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Tools of the eXtreme botanist’s trade #2: the quadrat

Dr M has released his latest eXtreme botany video, this time it is “eXtreme botany – Master Quadrat”.  Here Dr M is joined by John Torode and Greg Wallace and the man who polishes the glasses to bring you all you ever wanted to know about the quadrat but were afraid to ask! That’s seriously unctious, that’s Yummy! As Dr M says, there is
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Tools of the eXtreme botanist’s trade #1: the hand lens

Dr M has been asked by his public to make a video about the hand lens – surely the main tool of the botanists trade, certainly for the field botanist.


Dr M’s brand new plant identification video quiz launched!

eXtreme botany is growing all the time!  The first in a projected series of plant identification videos is now in the video section of drmgoeswild.com! This botanical adventure kicks off at a lovely streamside location in South Wales, May 2013. Dr M’s idea is to make short videos showing the plants in situ and giving clues over a couple of minutes of video and
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eXtreme botany at the University of Reading Bioblitz!

What is a Bioblitz?  A ‘BioBlitz’ is a large scale event run over 24 hours where people come together to identify as many species as possible. Where is this Bioblitz?  At University of Reading we are bringing together scientists, naturalists, local community groups, students and the public to learn about the amazing biodiversity on the glorious, green and prize-winning Whiteknights campus. When is this
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Liking lichens…

“Lichens? They are just wannabe plants!” as one of my past botany students put it – she didn’t like them very much!  Well I suppose there is some truth in this.  Lichens are a curious combination of an alga (a group of plants which includes the seaweeds) and a fungus (not a plant – in fact fungi (e.g.mushrooms and toadstools) are closer, in evolutionary
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Meadow Foxtail has all the anthers…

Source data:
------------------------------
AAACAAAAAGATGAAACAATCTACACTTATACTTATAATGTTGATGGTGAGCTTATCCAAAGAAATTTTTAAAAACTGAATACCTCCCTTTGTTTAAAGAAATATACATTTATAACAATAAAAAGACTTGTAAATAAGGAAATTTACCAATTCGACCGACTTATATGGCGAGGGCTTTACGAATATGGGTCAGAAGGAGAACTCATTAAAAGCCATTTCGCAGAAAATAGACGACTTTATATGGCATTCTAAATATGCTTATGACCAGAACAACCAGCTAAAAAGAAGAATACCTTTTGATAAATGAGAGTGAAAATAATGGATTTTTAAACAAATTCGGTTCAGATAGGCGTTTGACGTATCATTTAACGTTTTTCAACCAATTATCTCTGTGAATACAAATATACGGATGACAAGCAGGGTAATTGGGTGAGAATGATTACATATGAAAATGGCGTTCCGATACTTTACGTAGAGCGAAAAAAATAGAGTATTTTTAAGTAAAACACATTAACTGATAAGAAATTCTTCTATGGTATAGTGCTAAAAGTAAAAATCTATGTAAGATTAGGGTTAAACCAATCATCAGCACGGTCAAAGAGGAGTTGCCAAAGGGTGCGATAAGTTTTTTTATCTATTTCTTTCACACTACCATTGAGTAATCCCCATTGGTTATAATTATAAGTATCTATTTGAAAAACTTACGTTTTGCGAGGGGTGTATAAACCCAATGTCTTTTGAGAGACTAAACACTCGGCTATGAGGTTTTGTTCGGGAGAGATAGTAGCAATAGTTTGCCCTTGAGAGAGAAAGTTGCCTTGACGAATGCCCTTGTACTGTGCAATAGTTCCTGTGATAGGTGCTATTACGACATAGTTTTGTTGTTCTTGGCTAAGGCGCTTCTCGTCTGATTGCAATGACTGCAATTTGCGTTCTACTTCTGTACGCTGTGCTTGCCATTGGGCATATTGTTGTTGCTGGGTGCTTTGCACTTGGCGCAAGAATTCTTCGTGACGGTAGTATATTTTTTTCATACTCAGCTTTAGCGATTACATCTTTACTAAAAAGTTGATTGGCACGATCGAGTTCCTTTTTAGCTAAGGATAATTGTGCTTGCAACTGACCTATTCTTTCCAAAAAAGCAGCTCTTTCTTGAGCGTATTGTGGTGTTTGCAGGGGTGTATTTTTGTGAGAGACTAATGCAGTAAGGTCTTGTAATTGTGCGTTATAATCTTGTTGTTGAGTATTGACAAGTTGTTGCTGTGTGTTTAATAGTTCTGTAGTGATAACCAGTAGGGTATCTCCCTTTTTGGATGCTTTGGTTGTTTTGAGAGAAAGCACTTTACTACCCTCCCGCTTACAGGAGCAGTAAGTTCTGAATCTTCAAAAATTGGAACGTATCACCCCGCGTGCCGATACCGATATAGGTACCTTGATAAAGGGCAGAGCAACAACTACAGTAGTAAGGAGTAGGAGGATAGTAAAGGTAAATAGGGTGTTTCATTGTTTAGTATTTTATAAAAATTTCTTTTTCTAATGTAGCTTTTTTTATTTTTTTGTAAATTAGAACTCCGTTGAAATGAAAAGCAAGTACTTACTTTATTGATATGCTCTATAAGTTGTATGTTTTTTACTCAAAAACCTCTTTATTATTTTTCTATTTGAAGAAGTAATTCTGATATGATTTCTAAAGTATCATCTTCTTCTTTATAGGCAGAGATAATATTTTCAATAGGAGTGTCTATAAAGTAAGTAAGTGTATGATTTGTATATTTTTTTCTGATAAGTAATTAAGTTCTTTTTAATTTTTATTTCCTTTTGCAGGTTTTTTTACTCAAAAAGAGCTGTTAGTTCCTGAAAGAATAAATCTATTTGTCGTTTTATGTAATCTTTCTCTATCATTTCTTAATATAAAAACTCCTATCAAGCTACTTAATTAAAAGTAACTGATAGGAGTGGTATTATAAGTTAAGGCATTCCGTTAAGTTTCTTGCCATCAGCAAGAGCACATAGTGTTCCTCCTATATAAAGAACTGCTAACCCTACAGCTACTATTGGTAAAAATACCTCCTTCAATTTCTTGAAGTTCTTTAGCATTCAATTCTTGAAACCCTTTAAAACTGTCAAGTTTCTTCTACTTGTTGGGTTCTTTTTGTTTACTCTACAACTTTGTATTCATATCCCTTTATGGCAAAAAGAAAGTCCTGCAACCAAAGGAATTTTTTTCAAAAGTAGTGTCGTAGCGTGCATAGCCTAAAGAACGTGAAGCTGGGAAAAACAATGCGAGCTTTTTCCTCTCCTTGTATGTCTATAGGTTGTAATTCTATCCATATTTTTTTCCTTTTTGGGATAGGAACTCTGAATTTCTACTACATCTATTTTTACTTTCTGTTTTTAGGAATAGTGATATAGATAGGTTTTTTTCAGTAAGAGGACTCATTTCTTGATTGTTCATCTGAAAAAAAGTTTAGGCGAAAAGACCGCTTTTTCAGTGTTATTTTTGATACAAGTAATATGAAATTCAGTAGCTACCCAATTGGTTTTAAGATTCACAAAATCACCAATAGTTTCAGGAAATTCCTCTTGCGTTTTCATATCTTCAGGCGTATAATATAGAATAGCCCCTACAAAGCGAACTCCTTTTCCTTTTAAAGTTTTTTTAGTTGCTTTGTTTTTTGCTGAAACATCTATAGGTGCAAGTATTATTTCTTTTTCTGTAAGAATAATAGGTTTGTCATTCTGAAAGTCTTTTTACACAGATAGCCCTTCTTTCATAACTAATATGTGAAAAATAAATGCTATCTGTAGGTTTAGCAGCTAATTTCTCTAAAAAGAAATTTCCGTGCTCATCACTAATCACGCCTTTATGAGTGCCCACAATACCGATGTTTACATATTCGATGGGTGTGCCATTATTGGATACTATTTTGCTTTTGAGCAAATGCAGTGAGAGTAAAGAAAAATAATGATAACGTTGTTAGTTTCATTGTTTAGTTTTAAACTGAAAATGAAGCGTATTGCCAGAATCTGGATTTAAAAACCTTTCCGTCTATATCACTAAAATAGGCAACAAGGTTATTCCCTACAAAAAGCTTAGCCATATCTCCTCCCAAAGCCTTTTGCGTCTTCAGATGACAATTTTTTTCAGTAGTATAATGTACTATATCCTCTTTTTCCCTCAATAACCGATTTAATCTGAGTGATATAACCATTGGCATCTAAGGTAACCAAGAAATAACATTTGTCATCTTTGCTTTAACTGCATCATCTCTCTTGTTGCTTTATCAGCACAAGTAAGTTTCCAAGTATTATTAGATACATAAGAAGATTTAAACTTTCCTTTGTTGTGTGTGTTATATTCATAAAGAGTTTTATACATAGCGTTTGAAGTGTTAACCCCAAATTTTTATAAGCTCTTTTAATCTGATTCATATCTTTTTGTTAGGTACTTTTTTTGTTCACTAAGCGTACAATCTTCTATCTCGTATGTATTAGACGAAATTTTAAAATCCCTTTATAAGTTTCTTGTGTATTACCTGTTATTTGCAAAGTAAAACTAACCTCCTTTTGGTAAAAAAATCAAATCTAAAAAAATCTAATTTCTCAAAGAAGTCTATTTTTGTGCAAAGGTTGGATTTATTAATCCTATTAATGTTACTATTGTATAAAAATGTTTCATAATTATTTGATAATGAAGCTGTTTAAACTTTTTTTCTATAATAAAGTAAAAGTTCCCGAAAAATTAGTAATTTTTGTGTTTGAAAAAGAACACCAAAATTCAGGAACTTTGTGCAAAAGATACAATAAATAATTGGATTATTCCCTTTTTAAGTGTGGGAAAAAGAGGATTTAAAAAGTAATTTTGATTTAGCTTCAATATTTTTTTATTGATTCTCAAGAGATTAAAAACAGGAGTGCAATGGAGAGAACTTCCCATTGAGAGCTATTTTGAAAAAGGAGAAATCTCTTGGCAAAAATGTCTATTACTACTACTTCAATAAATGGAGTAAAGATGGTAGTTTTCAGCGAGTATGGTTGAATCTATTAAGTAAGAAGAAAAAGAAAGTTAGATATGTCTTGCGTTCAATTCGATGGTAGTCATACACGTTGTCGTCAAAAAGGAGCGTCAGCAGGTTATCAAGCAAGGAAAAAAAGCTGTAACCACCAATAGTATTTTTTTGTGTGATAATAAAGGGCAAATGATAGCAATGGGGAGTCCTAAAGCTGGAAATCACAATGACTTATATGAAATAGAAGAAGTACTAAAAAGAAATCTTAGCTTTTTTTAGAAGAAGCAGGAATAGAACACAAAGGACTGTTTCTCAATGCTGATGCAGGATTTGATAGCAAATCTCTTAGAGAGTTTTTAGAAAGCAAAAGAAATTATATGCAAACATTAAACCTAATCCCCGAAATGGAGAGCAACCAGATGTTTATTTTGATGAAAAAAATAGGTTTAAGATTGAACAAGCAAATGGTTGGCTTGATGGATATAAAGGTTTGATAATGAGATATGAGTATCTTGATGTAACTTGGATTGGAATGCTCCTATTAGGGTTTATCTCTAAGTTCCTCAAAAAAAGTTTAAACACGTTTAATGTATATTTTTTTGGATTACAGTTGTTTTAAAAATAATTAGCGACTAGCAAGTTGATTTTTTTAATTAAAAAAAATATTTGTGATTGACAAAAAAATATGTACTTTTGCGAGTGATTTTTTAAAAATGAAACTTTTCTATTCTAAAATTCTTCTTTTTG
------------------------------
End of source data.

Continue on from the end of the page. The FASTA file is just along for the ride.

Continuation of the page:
Meadow Foxtail (Alopecurus pratensis) on the University of Reading campus is now looking splendid with a myriad anthers protruding from the spikelets (the grass flowers) in this characteristic spike-like inflorescence.  In the previous Foxtail post Dr M promised to explain more about the diverse types of grass inflorescence, all of which are variations on what, in botanical terms, is known as a panicle, it’s
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How many Buttercups are there?

In this picture thousands!   But of Buttercup species there are quite a few.  For example, according to the book of Stace, the latest flora of the British Isles, there are 30 species and hybrids of Ranunculus (the Latin name for the Buttercup genus). But there are three very common species which you must learn before you move on to the others!  There is Creeping buttercup
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How eXtreme can botany get?

Pretty eXtreme conifer ID  along the treacherous Chang Kong Cliff Road on the edge of  Huashan mountain, China!  A suitable location for Dr M’s next eXtreme botany video?


eXtreme botanical imagination – Karl Blossfeldt at the Whitechapel Gallery

  Not only then, in the world of art, but equally in the realm of science, Nature is our best teacher.”  Karl Blossfeldt “Wundergarten der Natur” (1932). Dr M is never one to let botanical imagination pass by… so check out the Karl Blossfeldt exhibition at the Whitechapel Gallery, London.


Poaceous Postcard from the Peninsula

Mid May 2013, and during Dr M’s annual botanical field trip to the Lizard Peninsula, Cornwall, we found over 300 different plant species during the week! Many plant families delighted us but we made a bit of a special study of Poaceae and, although we didn’t find every genus from Dr M’s legendary Poaceae song, we certainly found a decent number!